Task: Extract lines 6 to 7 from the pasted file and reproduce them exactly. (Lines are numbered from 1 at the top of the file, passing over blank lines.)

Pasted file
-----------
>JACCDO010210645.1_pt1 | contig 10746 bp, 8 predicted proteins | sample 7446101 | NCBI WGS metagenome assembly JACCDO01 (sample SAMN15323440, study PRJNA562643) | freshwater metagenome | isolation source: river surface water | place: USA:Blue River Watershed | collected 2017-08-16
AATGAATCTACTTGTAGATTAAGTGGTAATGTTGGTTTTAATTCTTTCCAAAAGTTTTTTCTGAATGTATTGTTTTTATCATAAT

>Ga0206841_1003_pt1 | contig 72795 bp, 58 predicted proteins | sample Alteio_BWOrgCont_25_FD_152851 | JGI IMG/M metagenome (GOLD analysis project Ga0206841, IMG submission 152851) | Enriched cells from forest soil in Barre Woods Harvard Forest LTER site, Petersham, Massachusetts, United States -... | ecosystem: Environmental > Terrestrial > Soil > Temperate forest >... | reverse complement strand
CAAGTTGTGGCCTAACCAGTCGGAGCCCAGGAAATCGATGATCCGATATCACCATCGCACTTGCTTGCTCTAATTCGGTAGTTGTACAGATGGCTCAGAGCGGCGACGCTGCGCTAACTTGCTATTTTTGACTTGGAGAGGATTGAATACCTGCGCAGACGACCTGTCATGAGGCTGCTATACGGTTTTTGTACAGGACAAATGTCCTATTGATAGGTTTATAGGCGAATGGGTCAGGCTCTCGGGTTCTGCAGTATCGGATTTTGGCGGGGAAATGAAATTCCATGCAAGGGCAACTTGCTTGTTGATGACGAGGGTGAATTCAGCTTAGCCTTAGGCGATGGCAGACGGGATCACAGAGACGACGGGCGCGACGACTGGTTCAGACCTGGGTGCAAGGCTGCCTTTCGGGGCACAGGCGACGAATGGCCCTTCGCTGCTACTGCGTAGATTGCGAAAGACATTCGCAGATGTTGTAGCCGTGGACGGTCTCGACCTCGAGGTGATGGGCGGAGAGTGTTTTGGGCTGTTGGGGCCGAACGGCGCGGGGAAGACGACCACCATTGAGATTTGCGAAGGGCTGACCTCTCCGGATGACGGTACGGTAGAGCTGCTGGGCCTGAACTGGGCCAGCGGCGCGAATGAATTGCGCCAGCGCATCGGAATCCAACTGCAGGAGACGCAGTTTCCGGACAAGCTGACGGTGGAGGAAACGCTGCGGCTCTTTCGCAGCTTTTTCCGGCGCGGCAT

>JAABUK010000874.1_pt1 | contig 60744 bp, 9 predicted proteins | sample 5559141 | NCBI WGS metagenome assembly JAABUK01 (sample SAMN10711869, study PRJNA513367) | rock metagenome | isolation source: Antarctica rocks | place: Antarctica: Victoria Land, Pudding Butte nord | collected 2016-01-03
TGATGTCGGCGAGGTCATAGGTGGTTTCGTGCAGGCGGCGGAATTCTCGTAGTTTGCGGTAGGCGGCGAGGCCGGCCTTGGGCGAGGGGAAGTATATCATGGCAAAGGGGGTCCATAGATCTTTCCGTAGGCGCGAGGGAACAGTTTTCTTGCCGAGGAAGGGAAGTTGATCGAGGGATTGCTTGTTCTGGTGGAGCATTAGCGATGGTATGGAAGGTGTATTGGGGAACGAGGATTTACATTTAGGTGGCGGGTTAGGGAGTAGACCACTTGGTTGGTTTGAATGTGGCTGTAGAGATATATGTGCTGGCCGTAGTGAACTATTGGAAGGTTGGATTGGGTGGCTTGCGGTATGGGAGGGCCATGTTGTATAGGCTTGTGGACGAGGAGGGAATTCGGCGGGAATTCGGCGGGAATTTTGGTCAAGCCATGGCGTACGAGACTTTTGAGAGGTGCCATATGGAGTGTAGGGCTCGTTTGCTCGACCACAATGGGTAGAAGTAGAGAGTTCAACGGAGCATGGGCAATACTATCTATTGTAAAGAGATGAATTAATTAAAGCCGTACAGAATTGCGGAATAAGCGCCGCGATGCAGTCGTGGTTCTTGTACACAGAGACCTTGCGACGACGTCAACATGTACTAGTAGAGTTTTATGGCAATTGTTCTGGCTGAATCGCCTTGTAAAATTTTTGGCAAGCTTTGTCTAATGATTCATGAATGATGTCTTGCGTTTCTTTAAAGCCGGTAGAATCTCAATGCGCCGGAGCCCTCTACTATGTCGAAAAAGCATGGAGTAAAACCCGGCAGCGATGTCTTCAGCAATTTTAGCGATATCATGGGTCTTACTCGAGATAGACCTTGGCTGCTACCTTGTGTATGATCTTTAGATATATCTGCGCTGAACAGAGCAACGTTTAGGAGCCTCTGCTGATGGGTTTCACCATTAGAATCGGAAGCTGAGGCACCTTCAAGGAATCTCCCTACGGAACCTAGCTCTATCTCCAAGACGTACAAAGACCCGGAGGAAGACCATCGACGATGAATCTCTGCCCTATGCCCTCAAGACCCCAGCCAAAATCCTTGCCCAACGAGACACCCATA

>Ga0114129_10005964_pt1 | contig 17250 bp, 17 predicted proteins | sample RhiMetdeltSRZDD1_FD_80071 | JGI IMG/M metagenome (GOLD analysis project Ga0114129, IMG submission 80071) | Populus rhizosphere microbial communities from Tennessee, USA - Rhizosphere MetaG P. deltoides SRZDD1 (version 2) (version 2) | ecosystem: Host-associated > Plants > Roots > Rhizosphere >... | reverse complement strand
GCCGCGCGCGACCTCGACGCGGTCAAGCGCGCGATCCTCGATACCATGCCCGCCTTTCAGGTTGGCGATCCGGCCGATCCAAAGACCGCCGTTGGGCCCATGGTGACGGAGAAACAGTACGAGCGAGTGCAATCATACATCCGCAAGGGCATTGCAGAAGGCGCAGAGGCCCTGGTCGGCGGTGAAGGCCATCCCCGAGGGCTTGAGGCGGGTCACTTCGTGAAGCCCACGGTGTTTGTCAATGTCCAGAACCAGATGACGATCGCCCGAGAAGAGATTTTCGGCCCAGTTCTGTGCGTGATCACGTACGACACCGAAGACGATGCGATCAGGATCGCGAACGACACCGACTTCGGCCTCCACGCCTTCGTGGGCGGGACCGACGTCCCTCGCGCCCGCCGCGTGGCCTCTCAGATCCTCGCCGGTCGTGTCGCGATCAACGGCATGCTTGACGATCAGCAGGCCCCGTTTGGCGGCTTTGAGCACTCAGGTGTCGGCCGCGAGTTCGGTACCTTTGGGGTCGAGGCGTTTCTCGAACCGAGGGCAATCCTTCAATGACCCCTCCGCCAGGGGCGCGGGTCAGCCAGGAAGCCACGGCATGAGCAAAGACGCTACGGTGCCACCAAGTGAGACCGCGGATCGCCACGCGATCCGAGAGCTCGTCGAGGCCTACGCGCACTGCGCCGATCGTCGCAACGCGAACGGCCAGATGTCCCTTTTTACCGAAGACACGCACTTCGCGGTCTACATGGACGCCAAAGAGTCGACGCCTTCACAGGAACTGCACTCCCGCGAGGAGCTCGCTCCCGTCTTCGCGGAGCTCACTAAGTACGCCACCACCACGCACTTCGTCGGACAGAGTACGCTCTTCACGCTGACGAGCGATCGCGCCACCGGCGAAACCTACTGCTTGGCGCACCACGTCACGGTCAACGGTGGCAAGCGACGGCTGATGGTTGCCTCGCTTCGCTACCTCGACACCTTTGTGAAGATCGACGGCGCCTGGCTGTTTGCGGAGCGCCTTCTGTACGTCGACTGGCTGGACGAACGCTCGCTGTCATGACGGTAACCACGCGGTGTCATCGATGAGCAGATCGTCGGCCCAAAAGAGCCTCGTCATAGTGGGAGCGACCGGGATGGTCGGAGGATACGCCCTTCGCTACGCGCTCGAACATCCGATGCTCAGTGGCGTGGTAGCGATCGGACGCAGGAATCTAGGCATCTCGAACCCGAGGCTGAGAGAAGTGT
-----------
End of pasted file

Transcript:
TGATGTCGGCGAGGTCATAGGTGGTTTCGTGCAGGCGGCGGAATTCTCGTAGTTTGCGGTAGGCGGCGAGGCCGGCCTTGGGCGAGGGGAAGTATATCATGGCAAAGGGGGTCCATAGATCTTTCCGTAGGCGCGAGGGAACAGTTTTCTTGCCGAGGAAGGGAAGTTGATCGAGGGATTGCTTGTTCTGGTGGAGCATTAGCGATGGTATGGAAGGTGTATTGGGGAACGAGGATTTACATTTAGGTGGCGGGTTAGGGAGTAGACCACTTGGTTGGTTTGAATGTGGCTGTAGAGATATATGTGCTGGCCGTAGTGAACTATTGGAAGGTTGGATTGGGTGGCTTGCGGTATGGGAGGGCCATGTTGTATAGGCTTGTGGACGAGGAGGGAATTCGGCGGGAATTCGGCGGGAATTTTGGTCAAGCCATGGCGTACGAGACTTTTGAGAGGTGCCATATGGAGTGTAGGGCTCGTTTGCTCGACCACAATGGGTAGAAGTAGAGAGTTCAACGGAGCATGGGCAATACTATCTATTGTAAAGAGATGAATTAATTAAAGCCGTACAGAATTGCGGAATAAGCGCCGCGATGCAGTCGTGGTTCTTGTACACAGAGACCTTGCGACGACGTCAACATGTACTAGTAGAGTTTTATGGCAATTGTTCTGGCTGAATCGCCTTGTAAAATTTTTGGCAAGCTTTGTCTAATGATTCATGAATGATGTCTTGCGTTTCTTTAAAGCCGGTAGAATCTCAATGCGCCGGAGCCCTCTACTATGTCGAAAAAGCATGGAGTAAAACCCGGCAGCGATGTCTTCAGCAATTTTAGCGATATCATGGGTCTTACTCGAGATAGACCTTGGCTGCTACCTTGTGTATGATCTTTAGATATATCTGCGCTGAACAGAGCAACGTTTAGGAGCCTCTGCTGATGGGTTTCACCATTAGAATCGGAAGCTGAGGCACCTTCAAGGAATCTCCCTACGGAACCTAGCTCTATCTCCAAGACGTACAAAGACCCGGAGGAAGACCATCGACGATGAATCTCTGCCCTATGCCCTCAAGACCCCAGCCAAAATCCTTGCCCAACGAGACACCCATA

>Ga0114129_10005964_pt1 | contig 17250 bp, 17 predicted proteins | sample RhiMetdeltSRZDD1_FD_80071 | JGI IMG/M metagenome (GOLD analysis project Ga0114129, IMG submission 80071) | Populus rhizosphere microbial communities from Tennessee, USA - Rhizosphere MetaG P. deltoides SRZDD1 (version 2) (version 2) | ecosystem: Host-associated > Plants > Roots > Rhizosphere >... | reverse complement strand